After fleeing Los Angeles when her attempt to break up her best friend's marriage fails, Jasmine is now a changed woman...and a Christian. She vows to attend church every Sunday, swears off married men, and begins her search for the soul mate she is sure God has for her. Now living in the Big Apple, she has shed twenty-five pounds, shaved ten years off her age, filled her expensive apartment with designer clothes...all to begin her man-finding mission.
She quickly meets her dream mate -- a preacher -- who falls head over heels in love with her. Surely, God is good! But things start slipping when another man from Jasmine's past refuses to stay there, and an unexpected pregnancy threatens to sabotage all of her dreams. Will Jasmine's lying and scheming continue? Or will she finally learn that honesty is the only path to redemption?
Reading Group Guide: A Sin and a Shame By Victoria Christopher Murray Summary Jasmine Larson moved to New York a changed woman, ready to start a new life as a good Christian. But the only thing that's changed for Jasmine is that she goes to church. She's still scheming, manipulating, and lying in order to get the life she thinks she deserves. When Jasmine finally meets and becomes engaged to the man she wants to marry -- the man she's sure God has chosen for her -- she discovers that she's pregnant, and with someone else's child. So she must fight to keep this secret, along with her many others, from her soon-to-be husband, because she will do whatever she can to keep the man who has set her soul on fire.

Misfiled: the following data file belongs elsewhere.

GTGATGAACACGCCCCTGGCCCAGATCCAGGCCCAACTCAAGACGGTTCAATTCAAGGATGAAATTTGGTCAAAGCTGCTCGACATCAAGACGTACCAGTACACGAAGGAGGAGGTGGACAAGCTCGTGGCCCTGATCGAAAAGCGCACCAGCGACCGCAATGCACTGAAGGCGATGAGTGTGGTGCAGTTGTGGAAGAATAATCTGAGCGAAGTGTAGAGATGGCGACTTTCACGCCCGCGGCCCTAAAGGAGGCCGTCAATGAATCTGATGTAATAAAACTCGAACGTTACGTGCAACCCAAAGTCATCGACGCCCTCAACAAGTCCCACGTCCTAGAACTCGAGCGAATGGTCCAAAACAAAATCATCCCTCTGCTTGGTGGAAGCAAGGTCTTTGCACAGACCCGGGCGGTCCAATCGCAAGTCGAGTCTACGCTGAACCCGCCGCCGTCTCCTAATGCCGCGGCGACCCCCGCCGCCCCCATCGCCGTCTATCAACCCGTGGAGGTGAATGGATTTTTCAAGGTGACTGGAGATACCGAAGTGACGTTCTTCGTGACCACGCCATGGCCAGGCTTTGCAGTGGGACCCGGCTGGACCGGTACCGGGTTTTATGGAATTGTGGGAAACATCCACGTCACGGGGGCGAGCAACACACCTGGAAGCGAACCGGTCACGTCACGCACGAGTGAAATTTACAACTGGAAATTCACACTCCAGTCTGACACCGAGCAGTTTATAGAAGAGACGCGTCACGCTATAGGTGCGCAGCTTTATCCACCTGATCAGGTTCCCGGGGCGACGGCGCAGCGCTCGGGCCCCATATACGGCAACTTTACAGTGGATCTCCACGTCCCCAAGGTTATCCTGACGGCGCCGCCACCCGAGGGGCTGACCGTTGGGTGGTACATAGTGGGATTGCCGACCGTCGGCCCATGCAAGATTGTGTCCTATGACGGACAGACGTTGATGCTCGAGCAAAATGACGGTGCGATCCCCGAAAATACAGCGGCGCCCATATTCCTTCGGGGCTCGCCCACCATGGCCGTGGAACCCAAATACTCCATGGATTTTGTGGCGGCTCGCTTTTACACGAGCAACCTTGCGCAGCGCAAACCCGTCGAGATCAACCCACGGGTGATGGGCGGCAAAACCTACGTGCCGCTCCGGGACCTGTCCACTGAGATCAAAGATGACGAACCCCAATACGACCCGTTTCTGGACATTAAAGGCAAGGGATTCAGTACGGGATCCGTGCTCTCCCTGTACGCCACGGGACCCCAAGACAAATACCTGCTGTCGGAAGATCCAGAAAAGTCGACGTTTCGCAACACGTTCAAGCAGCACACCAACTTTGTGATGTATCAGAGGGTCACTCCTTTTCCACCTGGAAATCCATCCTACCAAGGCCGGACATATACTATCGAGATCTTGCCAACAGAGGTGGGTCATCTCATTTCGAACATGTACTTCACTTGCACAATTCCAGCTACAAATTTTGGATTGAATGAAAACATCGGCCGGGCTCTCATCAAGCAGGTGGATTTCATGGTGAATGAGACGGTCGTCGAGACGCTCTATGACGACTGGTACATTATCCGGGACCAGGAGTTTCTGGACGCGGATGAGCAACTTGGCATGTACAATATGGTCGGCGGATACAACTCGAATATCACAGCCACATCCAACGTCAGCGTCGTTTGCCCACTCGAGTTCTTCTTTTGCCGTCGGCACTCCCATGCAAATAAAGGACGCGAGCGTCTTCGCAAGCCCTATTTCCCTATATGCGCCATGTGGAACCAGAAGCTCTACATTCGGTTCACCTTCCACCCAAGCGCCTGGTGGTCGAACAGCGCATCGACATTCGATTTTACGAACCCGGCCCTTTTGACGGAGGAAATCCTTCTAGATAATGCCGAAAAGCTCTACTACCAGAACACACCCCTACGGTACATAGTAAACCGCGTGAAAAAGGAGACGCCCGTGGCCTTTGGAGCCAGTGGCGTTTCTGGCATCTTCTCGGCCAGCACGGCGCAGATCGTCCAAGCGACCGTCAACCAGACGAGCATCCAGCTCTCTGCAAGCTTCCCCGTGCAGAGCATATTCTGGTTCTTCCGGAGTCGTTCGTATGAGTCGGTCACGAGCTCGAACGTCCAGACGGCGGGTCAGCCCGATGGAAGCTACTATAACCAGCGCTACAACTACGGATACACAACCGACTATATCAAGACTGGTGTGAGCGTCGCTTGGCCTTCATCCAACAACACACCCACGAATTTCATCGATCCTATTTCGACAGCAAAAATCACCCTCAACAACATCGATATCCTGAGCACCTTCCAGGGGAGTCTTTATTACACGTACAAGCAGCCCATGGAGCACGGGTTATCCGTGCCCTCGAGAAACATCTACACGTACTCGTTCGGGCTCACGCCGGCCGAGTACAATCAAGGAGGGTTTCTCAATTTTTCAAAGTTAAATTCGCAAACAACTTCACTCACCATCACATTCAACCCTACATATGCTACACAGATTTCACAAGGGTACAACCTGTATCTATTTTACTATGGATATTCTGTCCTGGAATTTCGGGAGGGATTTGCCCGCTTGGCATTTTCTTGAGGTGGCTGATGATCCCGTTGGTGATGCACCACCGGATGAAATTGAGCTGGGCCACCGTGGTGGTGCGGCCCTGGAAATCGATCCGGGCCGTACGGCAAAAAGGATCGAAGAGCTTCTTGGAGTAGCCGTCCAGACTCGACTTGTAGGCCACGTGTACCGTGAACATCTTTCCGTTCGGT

Discussion Points 1. Several adult characters in this novel remark that they are in their "second virginity," meaning that, though they have had sex before, they've now chosen to become celibate until married. What other symbolism does a second virgnity carry? 2. Serena tells Jasmine that "there are plenty of unsaved folks parked in the pews all across America." What does she mean by this? 3. Jasmine thinks her father's insurance money is being used well to put her in a fancy Manhattan condo and a mink coat, all so that she can snag a rich husband. If you suddenly inherited a few hundred thousand dollars, what changes would you make in your lifestyle? 4. Malik thinks that Jasmine seems "obsessed...again" with Reverend Bush. What about her behavior is obsessive and what is just aggressive? Where do you think the line is between an ambitious woman going after what she wants and a stalker? Is this line different for men? 5. If you've read Temptation, the first of Murray's novels in which Jasmine appears, do you agree with Jasmine -- that she's changed and come a long way since being "saved"? Why or why not? 6. Jasmine often repeats that she's in charge, it's her game, she's following her own plan...and yet the man who awakens her heart is one who takes the control right out of her hands. What does this say about Jasmine? How does her need for control relate to her views about and use of sex? 7. Why is Jasmine so upset to learn that Hosea won't have sex with her? Why do you suspect Jasmine doesn't agree with celibacy? 8. Jasmine loves Hosea. But she can't resist Brian. Have you ever wanted something you knew wasn't good for you? How did you handle the situation? 9. Reverend Bush preaches about being an example to others, but Jasmine feels she's failed when Mae Frances catches her with both Brian and Hosea. How do you feel about the concept of being responsible as a monument to God's love every day? How do you try to live by example? 10. Jasmine unhappily muses: she was happy with the way Hosea loved her, so why was she lusting after a man she almost despised? What would you tell Jasmine if she asked you this question? 11. There's a theme in this novel related to the pervasive idea that "all men cheat," especially when it comes to African American men. How do you feel about this belief? How do you think women contribute to the propagation of this stereotype? 12. Jasmine realizes that she and Mae Frances are the same -- both women just taking care of themselves. What else makes them similar? Why do you think the author created Mae Frances as she did? 13. Jasmine's experience is the perfect example of how easily "God's word" can be twisted and manipulated to fit people's needs. For example, when she is about to come clean to Hosea about her affair with Brian, and Hosea begins to tell her about the terrible day he's had discussing cheaters, Jasmine takes it as a sign from God not to tell Hosea the truth. How do you distinguish between signs from God and coincidence in your own life? 14. Are you satisfied by the novel's ending? Afterall, Hosea still doesn't know Jasmine's real age or that she was previously married. Do you think she'll ever come completely clean? Should she?